Thoughts on SF After Six Months

Tl;dr: it’s good, not great.

I moved to San Francisco in June from RTP, North Carolina to start a new job as a software developer. I moved with hopes of one day being financially successful enough that I could pursue my personal interests daily for years at a time, without needing to work. These are the things which stand out to me after being here six months:

It’s unbelievably dirty here. My coworker introduced me to a sad game called “Guess the Animal” for the droppings left on the sidewalk. That such a game exists is sad, that I have many opportunities to play daily is gross. Not to mention the drug needles I’ve seen on sidewalks, the countless mattresses, clothes, spilled oil, and people who haven’t showered in weeks. All of this, along with the cracked and uneven sidewalks, make drifting into post-apocalyptic fantasies easy on the walk to work.

The services here are amazing. Uber, Zipcar, Google Shopping Express, Amazon Fresh, and TalkTo are amazing services that have changed the way I live. Living in a test market for services often means first access, and free access! Even my doctor’s office has a very useful website and iPhone app.

Everyone seems strangely comfortable with their financial situation. Or, they aren’t doing much about it. I expected everyone to have side gigs, passive income, personal product launches, etc. Talking Bitcoin prospecting with folks falls flat. No one seems to care how high the taxes are. I’ve met a couple people who are interested in making money, but, they are the extreme minority. The only segment of people who don’t fit this description are the people who already have lots of money – VCs and execs.

Acquaintances are easy, but I have no idea how to make friends in a new city. I’ve met hundreds of people, but keeping up a relationship when you don’t implicitly see each other regularly seems impossible. Outside of coworkers and room mates, the best avenue for regular contact I’ve seen is the gym. Other options are dinners or weekend outings. These are tough because they must always be planned, and I rarely feel like going out after work with someone to have surface level conversations. I doubt few others enjoy that either. I am toying around with the idea of no longer participating in surface level conversations and only bringing up topics with people as if we’ve been friends for years. Undecided on that currently. However, the lack of meaningful conversations is really beginning to bother me. It’s also very difficult to balance evenings which I want to spend building things which will make me money, with evenings which can be spent socializing.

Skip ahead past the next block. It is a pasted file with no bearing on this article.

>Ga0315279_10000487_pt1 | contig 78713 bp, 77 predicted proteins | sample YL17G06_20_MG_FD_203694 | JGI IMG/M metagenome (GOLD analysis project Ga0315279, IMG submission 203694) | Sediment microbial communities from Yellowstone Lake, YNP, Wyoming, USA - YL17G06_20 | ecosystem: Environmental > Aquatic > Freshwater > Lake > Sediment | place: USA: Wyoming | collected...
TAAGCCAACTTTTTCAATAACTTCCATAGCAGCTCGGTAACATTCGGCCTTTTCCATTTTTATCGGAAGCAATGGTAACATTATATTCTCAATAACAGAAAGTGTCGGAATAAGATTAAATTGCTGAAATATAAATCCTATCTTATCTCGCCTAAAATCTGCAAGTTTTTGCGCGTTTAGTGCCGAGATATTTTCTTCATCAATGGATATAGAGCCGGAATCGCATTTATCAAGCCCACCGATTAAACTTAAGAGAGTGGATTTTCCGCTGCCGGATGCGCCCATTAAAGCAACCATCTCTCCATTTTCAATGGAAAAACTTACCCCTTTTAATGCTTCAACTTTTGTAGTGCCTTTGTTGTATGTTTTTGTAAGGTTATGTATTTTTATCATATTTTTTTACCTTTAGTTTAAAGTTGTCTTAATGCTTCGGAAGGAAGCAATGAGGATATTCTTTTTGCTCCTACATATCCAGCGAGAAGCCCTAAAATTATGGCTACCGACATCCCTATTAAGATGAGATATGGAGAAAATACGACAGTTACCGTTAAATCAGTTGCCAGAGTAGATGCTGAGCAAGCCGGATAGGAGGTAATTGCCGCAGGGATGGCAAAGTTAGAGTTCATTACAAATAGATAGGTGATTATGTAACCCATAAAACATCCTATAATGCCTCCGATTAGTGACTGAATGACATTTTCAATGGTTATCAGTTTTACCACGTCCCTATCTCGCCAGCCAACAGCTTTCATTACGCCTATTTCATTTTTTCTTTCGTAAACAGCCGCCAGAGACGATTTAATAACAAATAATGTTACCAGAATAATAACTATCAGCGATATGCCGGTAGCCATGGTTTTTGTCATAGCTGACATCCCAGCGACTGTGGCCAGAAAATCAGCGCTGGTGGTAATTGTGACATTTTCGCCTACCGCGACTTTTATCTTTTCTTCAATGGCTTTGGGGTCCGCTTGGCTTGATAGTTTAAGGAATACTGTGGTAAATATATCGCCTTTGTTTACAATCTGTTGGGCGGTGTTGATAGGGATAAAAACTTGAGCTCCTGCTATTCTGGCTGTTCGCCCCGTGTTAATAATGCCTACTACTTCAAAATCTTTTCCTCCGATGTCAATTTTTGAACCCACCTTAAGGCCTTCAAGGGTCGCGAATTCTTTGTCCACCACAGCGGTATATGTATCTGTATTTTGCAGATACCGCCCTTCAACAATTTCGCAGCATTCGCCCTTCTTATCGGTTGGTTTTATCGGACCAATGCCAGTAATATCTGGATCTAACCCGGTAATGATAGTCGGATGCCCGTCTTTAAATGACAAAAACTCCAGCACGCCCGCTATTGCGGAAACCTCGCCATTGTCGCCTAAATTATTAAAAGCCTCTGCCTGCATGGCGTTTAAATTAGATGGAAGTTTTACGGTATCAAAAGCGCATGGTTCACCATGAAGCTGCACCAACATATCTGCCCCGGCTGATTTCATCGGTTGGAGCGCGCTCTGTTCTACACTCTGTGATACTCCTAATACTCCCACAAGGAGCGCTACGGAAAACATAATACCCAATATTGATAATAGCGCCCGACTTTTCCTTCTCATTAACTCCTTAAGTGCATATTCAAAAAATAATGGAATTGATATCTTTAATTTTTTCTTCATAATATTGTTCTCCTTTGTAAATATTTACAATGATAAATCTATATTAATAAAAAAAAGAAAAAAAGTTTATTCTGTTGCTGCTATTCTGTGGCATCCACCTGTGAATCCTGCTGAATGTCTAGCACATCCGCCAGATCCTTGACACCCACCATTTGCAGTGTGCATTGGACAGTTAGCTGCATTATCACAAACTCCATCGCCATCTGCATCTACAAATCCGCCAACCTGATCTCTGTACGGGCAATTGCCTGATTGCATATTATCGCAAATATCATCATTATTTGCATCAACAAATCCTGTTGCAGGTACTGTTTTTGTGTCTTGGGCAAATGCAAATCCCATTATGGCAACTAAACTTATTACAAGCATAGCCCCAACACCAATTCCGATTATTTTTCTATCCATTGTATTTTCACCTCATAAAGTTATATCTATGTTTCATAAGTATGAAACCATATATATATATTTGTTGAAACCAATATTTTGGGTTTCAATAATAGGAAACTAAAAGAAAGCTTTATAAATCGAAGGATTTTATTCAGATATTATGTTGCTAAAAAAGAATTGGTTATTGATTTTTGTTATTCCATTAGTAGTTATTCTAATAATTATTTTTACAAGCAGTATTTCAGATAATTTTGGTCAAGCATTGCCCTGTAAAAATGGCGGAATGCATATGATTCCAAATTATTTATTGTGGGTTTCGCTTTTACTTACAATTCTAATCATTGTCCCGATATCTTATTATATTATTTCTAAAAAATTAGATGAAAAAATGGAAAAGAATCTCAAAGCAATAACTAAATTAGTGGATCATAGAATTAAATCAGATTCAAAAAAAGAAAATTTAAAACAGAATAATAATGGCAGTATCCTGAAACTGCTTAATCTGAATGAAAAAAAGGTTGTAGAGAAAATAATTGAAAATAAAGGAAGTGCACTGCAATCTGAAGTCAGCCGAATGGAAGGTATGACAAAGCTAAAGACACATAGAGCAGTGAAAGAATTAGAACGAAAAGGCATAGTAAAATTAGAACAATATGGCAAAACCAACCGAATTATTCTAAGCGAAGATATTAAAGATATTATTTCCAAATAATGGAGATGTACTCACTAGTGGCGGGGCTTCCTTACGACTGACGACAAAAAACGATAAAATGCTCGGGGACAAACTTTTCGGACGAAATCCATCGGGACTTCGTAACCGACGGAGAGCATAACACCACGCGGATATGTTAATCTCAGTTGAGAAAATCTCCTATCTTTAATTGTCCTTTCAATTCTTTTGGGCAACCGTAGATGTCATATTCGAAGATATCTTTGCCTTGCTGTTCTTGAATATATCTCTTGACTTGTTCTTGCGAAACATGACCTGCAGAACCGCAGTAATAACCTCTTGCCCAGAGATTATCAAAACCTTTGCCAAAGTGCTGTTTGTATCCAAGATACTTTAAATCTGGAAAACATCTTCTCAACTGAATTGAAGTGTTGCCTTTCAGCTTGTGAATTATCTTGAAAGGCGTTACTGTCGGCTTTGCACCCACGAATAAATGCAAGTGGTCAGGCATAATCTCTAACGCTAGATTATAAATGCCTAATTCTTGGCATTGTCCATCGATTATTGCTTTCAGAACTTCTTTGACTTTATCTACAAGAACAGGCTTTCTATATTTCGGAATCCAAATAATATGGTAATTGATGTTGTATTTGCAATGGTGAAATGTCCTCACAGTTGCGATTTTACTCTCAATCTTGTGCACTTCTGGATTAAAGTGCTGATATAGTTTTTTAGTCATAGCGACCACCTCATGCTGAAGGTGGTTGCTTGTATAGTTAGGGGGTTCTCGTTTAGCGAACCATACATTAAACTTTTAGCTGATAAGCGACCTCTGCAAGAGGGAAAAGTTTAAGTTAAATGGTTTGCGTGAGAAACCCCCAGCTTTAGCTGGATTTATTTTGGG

I am in a much bigger pond. The general tide of technical ability is higher than in RTP, not surprisingly. What I didn’t account for is the unnerving effects this would have on me. From self doubt, to impostor syndrome, to anxiety. I need to get over this, as stress effects can compound…but realizing the effects compound makes things worse! On the other hand, being in a much bigger pond does mean learning a lot more. If/When I decide to leave, I’ll be much more capable than if I had not come to SF.

Noise. I may be biased by my early rising, high-heel-wearing, foot-stomping, throw-up-every-morning (seriously), upstairs neighbor…but the noise of the city is enough to drive someone crazy. Aside from my neighbors there is the Mexican food truck which plays La Cucaracha every day at 12:26, the emergency vehicles with their freakishly bassy sirens, the endless road construction, or people regularly shouting on the sidewalk. I’m really looking forward to trying somewhere else in the city. Somewhere up high, away from the noise of the street level.

Beautiful places are very close. The coastline is like nothing I’ve ever seen before – cliffs right next to the ocean. Napa is an enjoyable hour ride away. The Embarcadero in SF has some great views. Golden Gate Park is beautiful. Twin Peaks, Dolores Park, and many other places around the city all have some beautiful views. Tahoe is close enough to drive. The city is in an impeccable location.

The government must be terrible. Taxes are very high. Services are terrible (particularly bus). The city is gross. There are so many homeless people. I almost never see police. (Want to clean up areas of the city? Put a cop on every block!) New housing is not being allowed, rents are skyrocketing. After re-reading this list, it seems as if the city is falling apart…and, for now, it presses on.

Overall, living in SF is not as easy as living in NC. Some things, like being in a bigger pond, are difficult and will cause personal growth. Some things, like rent and the dirtiness, are unnecessarily difficult. Some things, like making friends, are just facts of life. SF is, however, the most likely place where I can achieve my original goal of being financially successful enough that I could pursue my personal interests daily. So, thats where I’ll be for a while, until I see somewhere better or my goals change.

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Chris

This is my blog about life and things I find interesting.